If you were hoping for Apple to sell you a $350 keychain, I have good news!
It’s that time again—Apple has announced products, and now we will talk about the products that were announced!!!
I did not watch today’s event live, because I had other things going on: my newly vaccinated in-laws are visiting, I had to pick up lunch carryout, the dog needed walking, and then I had a meeting. I kept one eye on The Verge‘s liveblog, and have spent a chunk of the afternoon catching up on everything, so I may have missed some stuff and, if so, will update this post with additions or corrections as needed.
Finally. Apple’s Tile-like location tracking dinguses have been rumored for years, and now they’re here. I like that they’re relatively inexpensive ($30, or $99 for four), and I like that you can get them personalized. I’m less wild about how keychain or lanyard attachments cost extra — on one hand, it means you can choose how they attach to your stuff, but on the other, it’s more money on top of the cost of the tracker. (At least the battery is replaceable!)
Another way of looking at AirTags’ pricing and pitch: Apple will bring the “play a sound or look at a map to find that thing” feature from your iPhone to any object you can attach a small round puck to, for as little as $30, which seems like a bargain after the hundreds or more you’re already paying for a phone.
Tile’s trackers start at $25, and while they do have a lanyard loop, they are bigger, less personalizable, and more utilitarian-looking than AirTags. Not to mention, they aren’t nearly as well integrated into Apple’s ecosystem.
Before Covid, when I left the house regularly and there was a non-zero chance I might leave my keys at the office, I used to keep a Tile Pro on my key ring. It worked okay, but the Tile app had a bad habit of alerting me that I’d left behind my keys anytime I walked more than a block from my house without them. I told it that home was a normal place for them to be… but then it started to think that the keys were a few doors from my house because that was where my phone lost the Bluetooth signal.
If nothing else, I expect Apple to do quite a bit better at that, for only a bit more money, and an AirTag will look like a nice, engraved steel keychain to boot.
Speaking of nice steel keychains, check this out hiding at the bottom of the pricing page for the very affordable and accessible AirTags:
Confession time: I actually own an Hermès strap for my Apple Watch. It was over $300, and it’s easily the best watch band I own — the leather is supple, and unlike some other, far cheaper leather goods I own, it actually has gotten more supple and better looking with time and wear.
That’s to say, I’m willing to grant that a Hermès leather-encased AirTag with an exclusive Hermès engraving is something someone would pay $350 for. I’m not quite there — I think these look pretty hot, but it took four or five years for me to work up to wanting a luxury Apple Watch strap, and AirTags are -1 week old.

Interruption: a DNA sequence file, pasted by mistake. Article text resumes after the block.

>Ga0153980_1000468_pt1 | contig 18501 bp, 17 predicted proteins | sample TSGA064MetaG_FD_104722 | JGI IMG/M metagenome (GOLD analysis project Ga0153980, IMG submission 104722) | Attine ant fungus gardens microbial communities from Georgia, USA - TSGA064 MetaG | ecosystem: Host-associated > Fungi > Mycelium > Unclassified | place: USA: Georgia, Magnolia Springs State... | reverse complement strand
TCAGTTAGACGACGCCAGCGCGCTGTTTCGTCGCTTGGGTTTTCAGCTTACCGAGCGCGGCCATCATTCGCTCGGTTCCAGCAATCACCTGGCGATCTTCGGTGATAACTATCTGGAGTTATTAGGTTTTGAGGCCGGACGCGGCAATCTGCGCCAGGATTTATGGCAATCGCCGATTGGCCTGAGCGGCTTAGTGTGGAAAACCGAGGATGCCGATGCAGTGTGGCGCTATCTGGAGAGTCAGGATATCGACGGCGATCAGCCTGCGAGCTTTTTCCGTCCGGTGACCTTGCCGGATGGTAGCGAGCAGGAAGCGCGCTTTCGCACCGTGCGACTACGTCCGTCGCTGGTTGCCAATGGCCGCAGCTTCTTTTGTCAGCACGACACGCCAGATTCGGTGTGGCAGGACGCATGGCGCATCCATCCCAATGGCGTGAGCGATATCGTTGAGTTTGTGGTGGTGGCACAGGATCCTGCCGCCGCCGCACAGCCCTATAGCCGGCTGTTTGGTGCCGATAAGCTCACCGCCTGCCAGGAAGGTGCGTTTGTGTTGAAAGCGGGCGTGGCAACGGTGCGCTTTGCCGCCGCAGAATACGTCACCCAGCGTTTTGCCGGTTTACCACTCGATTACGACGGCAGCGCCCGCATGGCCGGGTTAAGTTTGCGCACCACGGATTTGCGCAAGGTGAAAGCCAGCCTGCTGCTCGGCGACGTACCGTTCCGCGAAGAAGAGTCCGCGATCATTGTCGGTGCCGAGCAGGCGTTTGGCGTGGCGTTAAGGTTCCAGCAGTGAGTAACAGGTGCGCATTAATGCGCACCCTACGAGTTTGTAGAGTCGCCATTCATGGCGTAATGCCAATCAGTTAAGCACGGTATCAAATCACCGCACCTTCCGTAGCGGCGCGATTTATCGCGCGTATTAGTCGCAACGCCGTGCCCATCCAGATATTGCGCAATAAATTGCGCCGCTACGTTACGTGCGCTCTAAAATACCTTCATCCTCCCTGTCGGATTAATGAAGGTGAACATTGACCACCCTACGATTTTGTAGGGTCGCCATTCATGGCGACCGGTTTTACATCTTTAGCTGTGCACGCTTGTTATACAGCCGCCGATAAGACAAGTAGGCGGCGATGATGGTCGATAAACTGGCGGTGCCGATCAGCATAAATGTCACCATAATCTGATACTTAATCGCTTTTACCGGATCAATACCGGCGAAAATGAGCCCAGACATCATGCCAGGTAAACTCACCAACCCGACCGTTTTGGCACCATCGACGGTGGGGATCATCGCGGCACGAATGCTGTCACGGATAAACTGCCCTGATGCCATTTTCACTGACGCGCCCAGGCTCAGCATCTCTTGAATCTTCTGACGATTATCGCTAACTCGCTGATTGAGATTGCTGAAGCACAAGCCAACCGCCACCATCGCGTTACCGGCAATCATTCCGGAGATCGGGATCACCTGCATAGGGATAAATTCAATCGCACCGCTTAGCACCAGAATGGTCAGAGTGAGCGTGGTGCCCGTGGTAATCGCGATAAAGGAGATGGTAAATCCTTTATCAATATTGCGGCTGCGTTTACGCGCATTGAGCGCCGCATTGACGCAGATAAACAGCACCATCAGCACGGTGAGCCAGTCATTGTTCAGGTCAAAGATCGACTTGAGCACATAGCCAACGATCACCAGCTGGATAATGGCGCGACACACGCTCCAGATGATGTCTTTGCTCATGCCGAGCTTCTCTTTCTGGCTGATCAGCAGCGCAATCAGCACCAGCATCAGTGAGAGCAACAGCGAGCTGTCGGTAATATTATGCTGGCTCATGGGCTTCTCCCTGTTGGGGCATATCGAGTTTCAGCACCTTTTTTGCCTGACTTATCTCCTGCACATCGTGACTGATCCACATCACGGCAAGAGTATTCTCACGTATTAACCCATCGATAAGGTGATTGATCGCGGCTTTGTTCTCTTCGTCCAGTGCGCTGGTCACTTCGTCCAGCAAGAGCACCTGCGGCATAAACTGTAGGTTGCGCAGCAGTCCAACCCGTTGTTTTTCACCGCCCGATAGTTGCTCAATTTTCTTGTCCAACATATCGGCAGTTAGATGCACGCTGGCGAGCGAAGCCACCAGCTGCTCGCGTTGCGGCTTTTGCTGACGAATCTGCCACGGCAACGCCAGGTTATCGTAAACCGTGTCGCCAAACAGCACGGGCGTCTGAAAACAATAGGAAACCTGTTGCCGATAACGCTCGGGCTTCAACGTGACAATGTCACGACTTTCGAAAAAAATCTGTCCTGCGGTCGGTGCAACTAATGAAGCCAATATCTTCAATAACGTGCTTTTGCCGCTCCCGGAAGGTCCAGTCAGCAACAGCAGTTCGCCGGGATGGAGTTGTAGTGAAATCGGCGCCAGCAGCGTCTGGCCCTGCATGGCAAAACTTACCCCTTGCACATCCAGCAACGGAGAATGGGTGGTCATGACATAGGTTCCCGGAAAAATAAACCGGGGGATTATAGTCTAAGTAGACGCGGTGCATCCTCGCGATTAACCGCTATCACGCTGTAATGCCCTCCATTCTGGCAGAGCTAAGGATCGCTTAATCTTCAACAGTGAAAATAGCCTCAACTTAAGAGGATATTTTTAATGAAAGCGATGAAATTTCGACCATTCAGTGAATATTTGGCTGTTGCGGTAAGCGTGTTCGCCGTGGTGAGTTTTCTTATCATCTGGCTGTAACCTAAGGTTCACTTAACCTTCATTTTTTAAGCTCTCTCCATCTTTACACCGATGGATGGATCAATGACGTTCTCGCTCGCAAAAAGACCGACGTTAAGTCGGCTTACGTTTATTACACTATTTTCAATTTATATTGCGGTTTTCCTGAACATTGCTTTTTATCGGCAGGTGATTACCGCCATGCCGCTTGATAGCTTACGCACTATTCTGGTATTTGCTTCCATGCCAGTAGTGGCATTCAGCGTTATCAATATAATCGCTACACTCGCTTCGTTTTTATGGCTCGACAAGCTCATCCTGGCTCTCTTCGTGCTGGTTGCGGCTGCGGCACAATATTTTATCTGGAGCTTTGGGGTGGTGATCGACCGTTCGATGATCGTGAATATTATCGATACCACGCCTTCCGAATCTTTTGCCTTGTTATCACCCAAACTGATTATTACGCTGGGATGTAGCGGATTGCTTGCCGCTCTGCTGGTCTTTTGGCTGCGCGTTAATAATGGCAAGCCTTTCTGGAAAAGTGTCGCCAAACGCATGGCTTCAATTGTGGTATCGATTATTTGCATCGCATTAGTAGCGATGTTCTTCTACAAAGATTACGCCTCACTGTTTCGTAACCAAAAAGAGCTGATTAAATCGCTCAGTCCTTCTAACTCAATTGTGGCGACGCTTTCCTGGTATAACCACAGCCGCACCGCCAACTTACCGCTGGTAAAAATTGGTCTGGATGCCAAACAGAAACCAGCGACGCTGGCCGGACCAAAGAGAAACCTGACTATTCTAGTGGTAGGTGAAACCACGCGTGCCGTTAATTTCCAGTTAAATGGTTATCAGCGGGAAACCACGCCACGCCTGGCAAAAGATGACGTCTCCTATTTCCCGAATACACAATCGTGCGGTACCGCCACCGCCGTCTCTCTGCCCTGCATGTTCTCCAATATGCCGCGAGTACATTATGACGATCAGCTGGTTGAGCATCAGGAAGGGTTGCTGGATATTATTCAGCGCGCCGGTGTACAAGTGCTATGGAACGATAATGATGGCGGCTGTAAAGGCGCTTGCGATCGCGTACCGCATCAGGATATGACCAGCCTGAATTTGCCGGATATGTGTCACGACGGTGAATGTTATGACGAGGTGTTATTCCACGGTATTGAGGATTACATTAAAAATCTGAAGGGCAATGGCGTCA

I did just pre-order Nomad’s AirTags glasses strap, because as ridiculous as I may look having a glasses strap (at all, let alone one with a tracker on it), I feel more ridiculous when I lose expensive sunglasses (again).
The next iPad Pro
I gotta hand it to Apple: they’ve now stuck with the same form factor and accessories for the iPad Pro for not one, not two, but three years. (Well, almost.) This is the fourth iPad model that works with the Pencil 2, and the third that will work with the Magic Keyboard. If you (like me) have spent $400 or more on iPad Air/Pro accessories, but worry that someday Apple’s designers will get bored and make you buy new stuff that’s only a millimeter larger or smaller, like they do with iPhone cases every year, well, we dodged that bullet for another year.
Apple’s big headline for these iPads is that they are powered by the same M1 processors as new Macs, and in fact support the same Thunderbolt 4/USB4 connectivity. They are, in essence, tablet-shaped Macs that run iPadOS—or are the new Macs laptop-shaped iPads that run macOS?!
It is unclear what Apple thinks we’ll do with all this power. They say the new iPads have “console-quality graphics”, but they’ve been saying that for years. It’s been true for years! But nobody is using an iPad as a PS5-replacement, even if it’d be fine at it. Maybe there’s something waiting in the wings, maybe Apple (as ever) is hoping the ecosystem will make fetch happen with these devices if the specs get good enough.
Currently, I’m using an 11″ iPad Pro from 2018. I’m a little bit interested in these new models, especially the extra-bright XDR screen on the new 12.9″ Pro. But I’m also quite happy with my 11″ — it’s plenty fast enough for me, and while I am certain this new iPad can do more than my current one, I have no idea if I need more. (Also, on the topic of those accessories I’d rather not buy again: I have a $299 sunk cost, in the form of the 11″ Magic Keyboard, incentivizing me to stay on the 11″ iPad.)